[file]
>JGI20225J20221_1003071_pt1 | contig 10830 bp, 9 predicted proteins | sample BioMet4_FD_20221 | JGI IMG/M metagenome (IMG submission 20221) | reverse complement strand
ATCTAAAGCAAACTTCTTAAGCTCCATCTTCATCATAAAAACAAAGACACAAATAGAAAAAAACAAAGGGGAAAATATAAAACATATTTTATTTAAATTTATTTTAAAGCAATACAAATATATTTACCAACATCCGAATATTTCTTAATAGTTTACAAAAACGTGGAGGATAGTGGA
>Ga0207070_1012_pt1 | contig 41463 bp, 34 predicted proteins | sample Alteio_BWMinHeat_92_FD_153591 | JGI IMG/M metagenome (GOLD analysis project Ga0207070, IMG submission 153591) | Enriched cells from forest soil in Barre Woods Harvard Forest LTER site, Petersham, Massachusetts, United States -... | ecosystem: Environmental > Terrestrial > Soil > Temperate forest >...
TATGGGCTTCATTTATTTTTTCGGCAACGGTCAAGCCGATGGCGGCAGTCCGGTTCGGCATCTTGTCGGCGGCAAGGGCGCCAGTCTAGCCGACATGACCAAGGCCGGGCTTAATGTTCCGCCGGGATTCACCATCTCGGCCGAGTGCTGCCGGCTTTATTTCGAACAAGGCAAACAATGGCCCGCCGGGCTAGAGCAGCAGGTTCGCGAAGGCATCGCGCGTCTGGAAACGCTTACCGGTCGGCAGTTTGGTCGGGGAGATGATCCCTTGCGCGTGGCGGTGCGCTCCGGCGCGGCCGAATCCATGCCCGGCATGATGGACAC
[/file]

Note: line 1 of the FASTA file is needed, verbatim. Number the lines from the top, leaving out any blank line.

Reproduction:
>JGI20225J20221_1003071_pt1 | contig 10830 bp, 9 predicted proteins | sample BioMet4_FD_20221 | JGI IMG/M metagenome (IMG submission 20221) | reverse complement strand